The article looks at the assessment of the socio-political nature of ongoing war in the underground press of the Warsaw Ghetto. The subject matter was in the centre of disputes particularly before the German attack against the Soviet Union, when two approaches to these problems evolved among the Jewish Left underground. The proponents of the one approach invoked the Communist concept of intra-imperialist war (to which the workers' movement should respond with the so-called revolutionary defeatism), while the advocates of the other school of thought saw the war as a clash between a camp of totalitarian fascist regimes and Western democracies. One additional contribution to the dispute, which went beyond that division, was the approach expounded in the press by anti-Stalinist Communists invoking Leon Trotsky's ideals, who formulated the theory of the so-called Jacobin war as the recommended groundwork of the activities of the workers' movement in democratic countries.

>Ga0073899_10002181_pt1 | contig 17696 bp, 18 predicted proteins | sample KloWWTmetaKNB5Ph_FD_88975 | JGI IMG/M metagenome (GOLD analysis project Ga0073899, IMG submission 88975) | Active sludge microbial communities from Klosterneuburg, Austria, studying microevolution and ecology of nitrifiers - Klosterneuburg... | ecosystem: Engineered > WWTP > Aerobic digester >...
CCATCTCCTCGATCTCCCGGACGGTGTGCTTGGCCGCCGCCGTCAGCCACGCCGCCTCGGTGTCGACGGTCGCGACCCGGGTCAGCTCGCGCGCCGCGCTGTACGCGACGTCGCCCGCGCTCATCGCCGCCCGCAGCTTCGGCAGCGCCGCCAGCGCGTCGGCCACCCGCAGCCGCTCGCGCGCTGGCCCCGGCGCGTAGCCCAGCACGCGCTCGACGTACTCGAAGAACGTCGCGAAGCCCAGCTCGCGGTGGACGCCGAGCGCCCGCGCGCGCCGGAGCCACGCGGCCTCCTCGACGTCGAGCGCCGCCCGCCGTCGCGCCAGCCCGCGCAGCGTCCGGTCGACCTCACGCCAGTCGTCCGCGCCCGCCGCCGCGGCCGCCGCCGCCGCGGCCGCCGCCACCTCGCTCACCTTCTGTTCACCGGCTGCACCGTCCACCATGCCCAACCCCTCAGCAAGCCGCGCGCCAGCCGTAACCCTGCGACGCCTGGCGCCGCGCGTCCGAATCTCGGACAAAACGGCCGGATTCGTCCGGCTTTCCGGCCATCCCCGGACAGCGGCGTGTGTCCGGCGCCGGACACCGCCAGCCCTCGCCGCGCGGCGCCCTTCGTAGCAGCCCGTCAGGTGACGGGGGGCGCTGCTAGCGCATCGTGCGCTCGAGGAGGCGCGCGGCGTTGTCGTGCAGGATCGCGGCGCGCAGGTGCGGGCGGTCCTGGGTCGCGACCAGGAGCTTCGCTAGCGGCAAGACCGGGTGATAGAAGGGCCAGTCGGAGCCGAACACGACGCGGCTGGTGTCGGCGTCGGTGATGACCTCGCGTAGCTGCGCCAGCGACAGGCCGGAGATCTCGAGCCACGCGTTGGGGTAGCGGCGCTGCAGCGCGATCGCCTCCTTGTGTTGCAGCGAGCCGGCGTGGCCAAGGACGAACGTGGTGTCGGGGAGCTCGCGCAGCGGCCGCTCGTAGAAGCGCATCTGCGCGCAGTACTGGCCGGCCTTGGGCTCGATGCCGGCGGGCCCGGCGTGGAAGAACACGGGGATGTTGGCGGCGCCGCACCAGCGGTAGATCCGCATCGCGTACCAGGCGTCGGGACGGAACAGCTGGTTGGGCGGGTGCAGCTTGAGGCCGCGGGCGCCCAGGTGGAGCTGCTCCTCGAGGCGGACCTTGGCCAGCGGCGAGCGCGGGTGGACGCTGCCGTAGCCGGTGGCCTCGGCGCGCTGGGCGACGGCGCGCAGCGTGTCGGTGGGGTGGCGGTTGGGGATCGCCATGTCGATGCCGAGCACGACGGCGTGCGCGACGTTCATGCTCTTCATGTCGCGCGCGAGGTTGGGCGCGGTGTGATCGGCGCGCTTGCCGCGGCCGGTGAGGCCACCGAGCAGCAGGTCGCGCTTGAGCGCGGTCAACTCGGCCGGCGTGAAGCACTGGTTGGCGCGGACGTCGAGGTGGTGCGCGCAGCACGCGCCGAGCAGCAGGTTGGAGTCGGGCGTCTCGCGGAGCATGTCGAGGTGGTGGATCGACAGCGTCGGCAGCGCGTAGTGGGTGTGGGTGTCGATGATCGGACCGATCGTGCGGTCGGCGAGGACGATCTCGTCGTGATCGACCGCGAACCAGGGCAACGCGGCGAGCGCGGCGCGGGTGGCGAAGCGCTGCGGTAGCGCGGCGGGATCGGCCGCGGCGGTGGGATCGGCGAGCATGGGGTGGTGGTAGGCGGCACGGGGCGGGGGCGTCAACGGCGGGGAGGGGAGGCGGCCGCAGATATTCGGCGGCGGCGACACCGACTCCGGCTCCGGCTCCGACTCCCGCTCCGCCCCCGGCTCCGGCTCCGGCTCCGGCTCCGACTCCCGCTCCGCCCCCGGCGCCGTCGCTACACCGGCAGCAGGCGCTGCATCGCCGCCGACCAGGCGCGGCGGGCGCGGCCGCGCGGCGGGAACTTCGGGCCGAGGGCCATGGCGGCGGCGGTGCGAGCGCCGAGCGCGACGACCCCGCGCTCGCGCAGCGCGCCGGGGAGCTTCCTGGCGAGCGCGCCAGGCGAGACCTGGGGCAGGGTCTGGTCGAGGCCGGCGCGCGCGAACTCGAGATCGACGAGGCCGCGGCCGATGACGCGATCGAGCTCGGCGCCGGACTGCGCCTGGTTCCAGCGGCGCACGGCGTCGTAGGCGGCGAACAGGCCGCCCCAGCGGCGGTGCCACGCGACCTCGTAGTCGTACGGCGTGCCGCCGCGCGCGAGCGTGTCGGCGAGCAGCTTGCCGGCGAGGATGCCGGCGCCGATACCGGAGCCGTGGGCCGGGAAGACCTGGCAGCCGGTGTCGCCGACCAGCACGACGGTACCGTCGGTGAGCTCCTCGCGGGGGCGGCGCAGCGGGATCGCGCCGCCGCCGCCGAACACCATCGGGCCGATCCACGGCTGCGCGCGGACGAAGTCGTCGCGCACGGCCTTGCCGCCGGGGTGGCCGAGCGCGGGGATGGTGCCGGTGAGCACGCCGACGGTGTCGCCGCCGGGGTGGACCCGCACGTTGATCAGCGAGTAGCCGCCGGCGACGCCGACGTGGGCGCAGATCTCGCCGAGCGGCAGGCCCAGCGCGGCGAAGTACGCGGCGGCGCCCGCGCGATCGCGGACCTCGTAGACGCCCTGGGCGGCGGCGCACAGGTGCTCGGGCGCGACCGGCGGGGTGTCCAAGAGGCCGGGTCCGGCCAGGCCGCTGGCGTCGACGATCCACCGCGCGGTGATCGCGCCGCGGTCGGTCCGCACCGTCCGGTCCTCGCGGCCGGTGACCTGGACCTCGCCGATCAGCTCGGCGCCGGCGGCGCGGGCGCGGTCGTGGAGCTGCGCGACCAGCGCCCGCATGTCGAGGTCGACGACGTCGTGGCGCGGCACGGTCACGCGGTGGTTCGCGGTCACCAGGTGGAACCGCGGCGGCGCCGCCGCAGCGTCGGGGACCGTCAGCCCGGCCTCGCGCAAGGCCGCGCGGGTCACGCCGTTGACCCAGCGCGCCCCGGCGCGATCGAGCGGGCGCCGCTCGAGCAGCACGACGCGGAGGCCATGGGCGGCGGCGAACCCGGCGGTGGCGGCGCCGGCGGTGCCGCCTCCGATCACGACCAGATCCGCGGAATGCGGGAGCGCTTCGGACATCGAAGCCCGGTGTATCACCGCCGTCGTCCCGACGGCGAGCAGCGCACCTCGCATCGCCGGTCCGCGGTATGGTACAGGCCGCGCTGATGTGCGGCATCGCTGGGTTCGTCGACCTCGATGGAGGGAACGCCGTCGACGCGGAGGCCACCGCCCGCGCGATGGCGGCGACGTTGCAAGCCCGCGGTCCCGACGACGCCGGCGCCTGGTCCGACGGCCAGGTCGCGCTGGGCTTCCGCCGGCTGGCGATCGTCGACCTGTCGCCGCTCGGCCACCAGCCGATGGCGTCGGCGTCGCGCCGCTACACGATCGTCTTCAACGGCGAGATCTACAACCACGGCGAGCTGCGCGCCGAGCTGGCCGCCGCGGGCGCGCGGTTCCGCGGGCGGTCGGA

P. Kendziorek, no address given, contact the jounal editor
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